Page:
Cannes hotel in real-life jewels heist

A police car is seen parked outside the Carlton hotel in Cannes, where �34m of jewels and diamonds were stolen. Picture: Reuters
A police car is seen parked outside the Carlton hotel in Cannes, where �34m of jewels and diamonds were stolen. Picture: Reuters
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IT PROVIDED the breathtaking setting for one of Alfred Hitchcock’s most famous films – To Catch a Thief.

• £34 million worth of jewels and diamonds have been stolen from a luxury hotel in Cannes

• Theft took place in broad daylight, with unconfirmed reports suggesting an armed lone gunman behind the crime

Now the hotel where the iconic movie was filmed has become the centre of its own whodunnit after a thief stole millions of pounds worth of jewels from the lobby.

Diamonds and other jewels worth £34 million were stolen yesterday from the Carlton Intercontinental Hotel in Cannes, where Hitchcock filmed his 1955 movie about a jewel thief operating on the French Riviera.

The robbery happened when a man wearing gloves and with his face hidden by a scarf burst into the hotel in the late morning and demanded several bags containing jewels and diamond-encrusted watches. A source said the man was brandishing an automatic pistol. The lone gunman stuffed a suitcase with the precious gems before making a swift exit.

“Everything happened very quickly,” the source added.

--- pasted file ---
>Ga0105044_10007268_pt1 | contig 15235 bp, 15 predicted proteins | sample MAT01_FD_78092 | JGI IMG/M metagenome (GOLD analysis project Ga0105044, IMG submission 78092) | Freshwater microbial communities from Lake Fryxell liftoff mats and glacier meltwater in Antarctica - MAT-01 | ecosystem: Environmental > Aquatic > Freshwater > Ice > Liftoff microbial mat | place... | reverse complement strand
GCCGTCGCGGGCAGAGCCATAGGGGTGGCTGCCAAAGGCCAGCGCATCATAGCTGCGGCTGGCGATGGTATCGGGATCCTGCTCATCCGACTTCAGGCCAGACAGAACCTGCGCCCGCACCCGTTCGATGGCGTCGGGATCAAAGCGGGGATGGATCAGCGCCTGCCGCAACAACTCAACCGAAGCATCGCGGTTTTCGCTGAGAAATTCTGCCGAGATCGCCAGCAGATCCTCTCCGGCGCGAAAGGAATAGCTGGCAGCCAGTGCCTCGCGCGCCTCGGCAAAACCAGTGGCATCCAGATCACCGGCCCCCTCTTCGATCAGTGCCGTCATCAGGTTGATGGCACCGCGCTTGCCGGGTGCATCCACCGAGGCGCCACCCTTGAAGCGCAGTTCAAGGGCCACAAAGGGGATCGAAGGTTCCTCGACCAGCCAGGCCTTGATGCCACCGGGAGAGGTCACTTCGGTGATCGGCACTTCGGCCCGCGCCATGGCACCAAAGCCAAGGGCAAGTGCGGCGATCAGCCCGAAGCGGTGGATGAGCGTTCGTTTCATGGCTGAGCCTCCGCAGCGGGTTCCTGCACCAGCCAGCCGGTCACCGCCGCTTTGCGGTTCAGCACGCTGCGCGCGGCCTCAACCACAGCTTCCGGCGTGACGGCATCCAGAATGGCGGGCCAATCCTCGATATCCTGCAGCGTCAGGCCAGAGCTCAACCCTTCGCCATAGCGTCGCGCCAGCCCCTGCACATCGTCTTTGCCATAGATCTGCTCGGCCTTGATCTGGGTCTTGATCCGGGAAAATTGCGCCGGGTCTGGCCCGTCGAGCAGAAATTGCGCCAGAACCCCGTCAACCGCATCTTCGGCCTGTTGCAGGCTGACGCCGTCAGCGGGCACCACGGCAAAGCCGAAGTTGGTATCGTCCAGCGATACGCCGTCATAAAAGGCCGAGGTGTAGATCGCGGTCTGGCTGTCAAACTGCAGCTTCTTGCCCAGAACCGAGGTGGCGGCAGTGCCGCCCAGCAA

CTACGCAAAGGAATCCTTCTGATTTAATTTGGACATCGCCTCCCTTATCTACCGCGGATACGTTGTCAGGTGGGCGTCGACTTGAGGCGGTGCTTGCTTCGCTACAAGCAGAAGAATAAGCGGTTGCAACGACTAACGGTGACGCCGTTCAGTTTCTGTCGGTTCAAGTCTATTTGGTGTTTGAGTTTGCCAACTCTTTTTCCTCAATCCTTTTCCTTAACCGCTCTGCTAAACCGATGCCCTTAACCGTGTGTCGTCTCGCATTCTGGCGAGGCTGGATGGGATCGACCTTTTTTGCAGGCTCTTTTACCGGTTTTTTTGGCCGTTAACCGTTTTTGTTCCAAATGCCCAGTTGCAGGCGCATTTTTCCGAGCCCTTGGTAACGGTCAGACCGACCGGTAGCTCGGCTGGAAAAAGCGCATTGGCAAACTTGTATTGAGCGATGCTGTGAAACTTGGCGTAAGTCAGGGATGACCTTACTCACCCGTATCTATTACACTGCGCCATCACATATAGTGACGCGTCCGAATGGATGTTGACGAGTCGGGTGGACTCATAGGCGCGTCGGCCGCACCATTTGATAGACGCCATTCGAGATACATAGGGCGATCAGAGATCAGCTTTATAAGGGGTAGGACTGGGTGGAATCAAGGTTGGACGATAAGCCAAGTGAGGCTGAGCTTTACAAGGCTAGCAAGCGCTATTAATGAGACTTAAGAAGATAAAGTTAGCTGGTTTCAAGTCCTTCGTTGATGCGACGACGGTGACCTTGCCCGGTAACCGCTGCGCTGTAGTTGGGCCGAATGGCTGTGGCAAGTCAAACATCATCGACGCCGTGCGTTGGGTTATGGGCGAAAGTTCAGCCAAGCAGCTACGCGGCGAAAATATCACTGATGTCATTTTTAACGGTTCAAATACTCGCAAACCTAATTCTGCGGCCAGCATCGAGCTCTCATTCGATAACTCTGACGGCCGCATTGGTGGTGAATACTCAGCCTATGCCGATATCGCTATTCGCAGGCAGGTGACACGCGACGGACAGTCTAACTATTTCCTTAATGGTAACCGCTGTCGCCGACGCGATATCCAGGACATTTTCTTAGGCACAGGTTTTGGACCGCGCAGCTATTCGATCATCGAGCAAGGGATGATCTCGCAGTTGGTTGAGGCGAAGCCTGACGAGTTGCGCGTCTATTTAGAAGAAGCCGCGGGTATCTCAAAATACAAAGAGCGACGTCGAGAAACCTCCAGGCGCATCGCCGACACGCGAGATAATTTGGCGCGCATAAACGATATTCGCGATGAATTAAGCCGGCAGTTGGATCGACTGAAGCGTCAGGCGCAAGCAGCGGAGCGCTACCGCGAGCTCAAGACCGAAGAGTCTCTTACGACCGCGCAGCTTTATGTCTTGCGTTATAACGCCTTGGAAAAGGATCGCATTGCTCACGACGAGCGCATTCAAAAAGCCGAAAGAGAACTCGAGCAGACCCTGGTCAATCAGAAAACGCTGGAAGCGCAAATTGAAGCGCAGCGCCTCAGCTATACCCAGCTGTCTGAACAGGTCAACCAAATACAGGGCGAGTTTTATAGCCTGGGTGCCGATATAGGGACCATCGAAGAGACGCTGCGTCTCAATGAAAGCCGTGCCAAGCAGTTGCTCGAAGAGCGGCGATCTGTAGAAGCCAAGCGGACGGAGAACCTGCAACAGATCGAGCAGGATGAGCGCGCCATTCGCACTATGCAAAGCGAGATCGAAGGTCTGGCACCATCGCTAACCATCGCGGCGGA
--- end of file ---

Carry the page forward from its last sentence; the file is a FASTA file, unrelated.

The luxury hotel was hosting a temporary jewellery exhibition over the summer from the prestigious Leviev diamond house, which is owned by Israeli billionaire Lev Leviev.

The valuable gems were supposed to be on display until the end of August.

A Cannes police spokesman said: “A full and urgent operation is under way to catch the culprit and recover these jewels. Thieves see Cannes as rich pickings.”

Jonathan Sazonoff, US editor for the Museum Security Network website and an authority on high-end crime said the raid was a major heist. He said: “It’s a huge theft. Any time you talk about a heist with many millions of dollars it turns heads and feeds the imagination,”

Mr Sazonoff added that the likelihood of recovering the stolen jewels was slim because thieves can easily sell them on. He said: “They can be broken up so they can be easily smuggled and sold.”

Mr Sazonoff also said police would be likely to investigate whether yesterday’s heist was linked to recent jail escapes by members of the Pink Panther jewel thief gang.

On Thursday, a member of the gang escaped prison after accomplices rammed a gate and overpowered guards with bursts from their AK-47s,

Police say the Pink Panther network’s members are prime suspects in a series of daring thefts. According to Interpol, the group has targeted luxury watch and jewellery stores in Europe, the Middle East, Asia and the United States, netting more than £285m since 1999.

The hotel last night refused to comment on the robbery but several police officers were yesterday guarding the front of the Carlton exhibition room.

Cannes film festival was hit by two jewellery thefts in May. A necklace reportedly worth £1.6m vanished after a celebrity party and more than £650,000 worth of jewels were taken from the hotel room of an employee of Swiss jewellers Chopard.